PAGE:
Scotland business

Housebuilders warn of extra costs over proposed energy standards

house building
Image caption The housing organisations say the proposed regulations could add £10,000 onto the cost of building a house

Scottish housebuilders have warned they will be at a significant economic disadvantage if new regulations on energy standards are introduced.

Trade bodies representing the home building, commercial property and construction sectors have collectively written to the Scottish government.

They are warning against additional regulatory burdens at a time when the industry is struggling.

The Scottish government said it was doing all it could to stimulate growth.

Homes for Scotland, the Scottish Property Federation, Scottish Building Federation and Federation of Master Builders are concerned that more red tape will make Scotland comparatively more expensive and difficult to invest in.

They claim new regulations could add £10,000 to the cost of building a house.

The Sullivan Panel, set up in 2007, recommended changes in the energy standards required in 2010 and 2013 to help meet carbon emissions targets.

'Pressing need'

The panel is due to reconvene next week and the organisations are calling on the Scottish government to pause any proposed increases in regulation to take into account the changes in "economic and industry conditions which are fundamentally different to 2007 when the panel's original report was published".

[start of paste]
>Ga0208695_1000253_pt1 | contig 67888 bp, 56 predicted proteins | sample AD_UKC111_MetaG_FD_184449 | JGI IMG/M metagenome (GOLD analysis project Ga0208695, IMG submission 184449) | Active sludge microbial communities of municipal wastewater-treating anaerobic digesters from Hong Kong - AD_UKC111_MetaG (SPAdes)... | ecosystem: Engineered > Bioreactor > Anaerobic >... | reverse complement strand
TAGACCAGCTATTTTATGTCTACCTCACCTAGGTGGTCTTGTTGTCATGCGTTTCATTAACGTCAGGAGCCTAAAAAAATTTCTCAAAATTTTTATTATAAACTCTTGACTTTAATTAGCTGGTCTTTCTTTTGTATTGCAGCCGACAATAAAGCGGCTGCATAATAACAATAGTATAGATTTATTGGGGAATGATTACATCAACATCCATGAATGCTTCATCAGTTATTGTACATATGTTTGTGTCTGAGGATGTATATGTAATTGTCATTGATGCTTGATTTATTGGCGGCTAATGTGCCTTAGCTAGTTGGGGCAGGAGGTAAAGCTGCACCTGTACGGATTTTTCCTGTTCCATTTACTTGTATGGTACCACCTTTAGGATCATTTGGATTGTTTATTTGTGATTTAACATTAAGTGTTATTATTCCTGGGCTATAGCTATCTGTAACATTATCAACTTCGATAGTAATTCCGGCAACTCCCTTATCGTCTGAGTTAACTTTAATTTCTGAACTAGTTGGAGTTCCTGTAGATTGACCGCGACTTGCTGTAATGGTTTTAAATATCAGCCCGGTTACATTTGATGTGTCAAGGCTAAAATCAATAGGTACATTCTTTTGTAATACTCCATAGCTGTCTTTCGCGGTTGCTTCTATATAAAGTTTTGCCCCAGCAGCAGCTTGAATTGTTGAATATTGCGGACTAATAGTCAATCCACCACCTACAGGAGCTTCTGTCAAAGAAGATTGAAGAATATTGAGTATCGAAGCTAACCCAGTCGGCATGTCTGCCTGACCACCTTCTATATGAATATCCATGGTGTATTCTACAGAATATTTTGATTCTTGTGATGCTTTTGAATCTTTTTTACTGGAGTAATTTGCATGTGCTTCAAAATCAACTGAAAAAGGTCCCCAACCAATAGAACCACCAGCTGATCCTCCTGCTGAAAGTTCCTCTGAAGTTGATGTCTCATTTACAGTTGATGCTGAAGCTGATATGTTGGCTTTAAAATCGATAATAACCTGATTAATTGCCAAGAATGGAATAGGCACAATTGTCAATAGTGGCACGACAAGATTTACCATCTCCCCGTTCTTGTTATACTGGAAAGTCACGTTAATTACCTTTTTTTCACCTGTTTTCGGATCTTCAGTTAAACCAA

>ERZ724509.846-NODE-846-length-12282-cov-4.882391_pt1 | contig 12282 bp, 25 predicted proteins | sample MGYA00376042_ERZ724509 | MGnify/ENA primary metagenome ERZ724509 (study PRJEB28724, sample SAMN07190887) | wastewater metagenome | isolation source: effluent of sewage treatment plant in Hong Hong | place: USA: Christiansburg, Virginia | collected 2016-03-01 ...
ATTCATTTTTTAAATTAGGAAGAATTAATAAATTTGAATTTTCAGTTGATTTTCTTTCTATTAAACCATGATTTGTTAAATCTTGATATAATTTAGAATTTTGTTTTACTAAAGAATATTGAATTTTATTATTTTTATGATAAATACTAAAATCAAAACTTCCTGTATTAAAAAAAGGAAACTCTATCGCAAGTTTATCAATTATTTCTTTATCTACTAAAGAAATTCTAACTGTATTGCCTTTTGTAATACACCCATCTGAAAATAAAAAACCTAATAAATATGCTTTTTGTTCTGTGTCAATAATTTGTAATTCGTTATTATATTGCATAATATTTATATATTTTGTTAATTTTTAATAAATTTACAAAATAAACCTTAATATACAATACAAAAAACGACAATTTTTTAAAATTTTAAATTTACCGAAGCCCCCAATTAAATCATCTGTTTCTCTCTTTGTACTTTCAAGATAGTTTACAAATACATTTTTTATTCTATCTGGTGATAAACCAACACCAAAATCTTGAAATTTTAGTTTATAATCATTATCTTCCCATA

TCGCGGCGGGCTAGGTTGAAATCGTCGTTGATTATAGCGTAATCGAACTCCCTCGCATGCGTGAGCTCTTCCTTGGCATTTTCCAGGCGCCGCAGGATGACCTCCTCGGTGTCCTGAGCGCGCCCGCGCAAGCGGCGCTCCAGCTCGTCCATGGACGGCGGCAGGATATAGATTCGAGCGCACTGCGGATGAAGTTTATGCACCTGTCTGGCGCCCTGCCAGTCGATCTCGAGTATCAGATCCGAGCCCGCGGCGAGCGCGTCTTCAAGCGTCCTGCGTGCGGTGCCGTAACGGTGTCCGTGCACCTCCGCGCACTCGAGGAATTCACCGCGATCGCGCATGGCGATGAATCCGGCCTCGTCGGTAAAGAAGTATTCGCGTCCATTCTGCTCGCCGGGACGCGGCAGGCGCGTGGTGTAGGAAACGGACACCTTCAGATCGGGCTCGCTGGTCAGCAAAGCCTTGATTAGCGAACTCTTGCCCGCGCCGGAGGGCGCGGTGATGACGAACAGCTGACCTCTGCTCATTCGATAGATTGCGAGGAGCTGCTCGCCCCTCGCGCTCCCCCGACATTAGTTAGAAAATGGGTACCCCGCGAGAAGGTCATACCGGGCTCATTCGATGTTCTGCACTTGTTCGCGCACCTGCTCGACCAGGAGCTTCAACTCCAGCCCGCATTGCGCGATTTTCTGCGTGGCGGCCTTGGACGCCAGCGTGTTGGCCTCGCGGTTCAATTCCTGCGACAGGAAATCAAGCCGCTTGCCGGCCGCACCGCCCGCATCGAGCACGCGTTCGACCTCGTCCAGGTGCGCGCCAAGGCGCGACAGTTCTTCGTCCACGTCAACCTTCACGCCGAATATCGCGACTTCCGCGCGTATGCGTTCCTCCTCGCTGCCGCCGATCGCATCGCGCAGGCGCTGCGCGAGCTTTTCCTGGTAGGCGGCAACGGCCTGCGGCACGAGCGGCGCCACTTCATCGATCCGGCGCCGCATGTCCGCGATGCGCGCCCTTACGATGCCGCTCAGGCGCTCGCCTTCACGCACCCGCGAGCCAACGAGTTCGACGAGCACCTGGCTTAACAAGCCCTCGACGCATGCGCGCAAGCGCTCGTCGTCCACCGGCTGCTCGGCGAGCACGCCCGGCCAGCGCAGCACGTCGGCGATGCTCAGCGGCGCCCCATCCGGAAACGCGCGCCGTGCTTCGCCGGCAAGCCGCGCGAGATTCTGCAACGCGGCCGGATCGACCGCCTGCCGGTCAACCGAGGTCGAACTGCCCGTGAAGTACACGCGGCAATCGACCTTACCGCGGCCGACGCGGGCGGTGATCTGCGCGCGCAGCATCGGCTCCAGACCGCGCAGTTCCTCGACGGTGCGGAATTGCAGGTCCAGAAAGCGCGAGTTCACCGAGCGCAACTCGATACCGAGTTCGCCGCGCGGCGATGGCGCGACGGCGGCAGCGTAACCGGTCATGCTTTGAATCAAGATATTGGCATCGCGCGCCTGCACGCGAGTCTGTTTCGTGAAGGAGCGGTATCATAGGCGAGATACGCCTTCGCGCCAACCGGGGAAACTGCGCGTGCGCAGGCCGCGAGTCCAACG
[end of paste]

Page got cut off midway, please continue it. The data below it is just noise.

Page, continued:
The housing groups said similar concerns over energy efficiency regulations applied to commercial property development.

Homes for Scotland chief executive Philip Hogg said: "Whilst we fully support the Scottish government's ambitions to address the challenges of the green agenda, we believe that imposing even more stringent requirements on the new-build sector ignores the more pressing need to improve the energy performance of the existing built environment, where the overwhelming bulk of the problem lies."

'Not justified'

The Scottish Building Federation's executive director, Michael Levack, said: "A policy focused on imposing further regulation on those sections of the built environment that already attain the highest energy-efficiency standards simply does not justify the cost or wider economic and social risk.

"A comprehensive retrofit programme to improve the energy efficiency of existing buildings would have a far greater impact on cutting carbon emissions."

A Scottish government spokesman said Scotland was "demonstrating global leadership" in cutting emissions and creating a sustainable, low carbon economy.

He added: "We also recognise the current economic pressures on the construction industry and are doing all we can to stimulate growth.

"We are listening to the sector and that's why we have reconvened the Sullivan Panel to provide us with a clearer view of the energy efficiency improvements that can be achieved through building standards."

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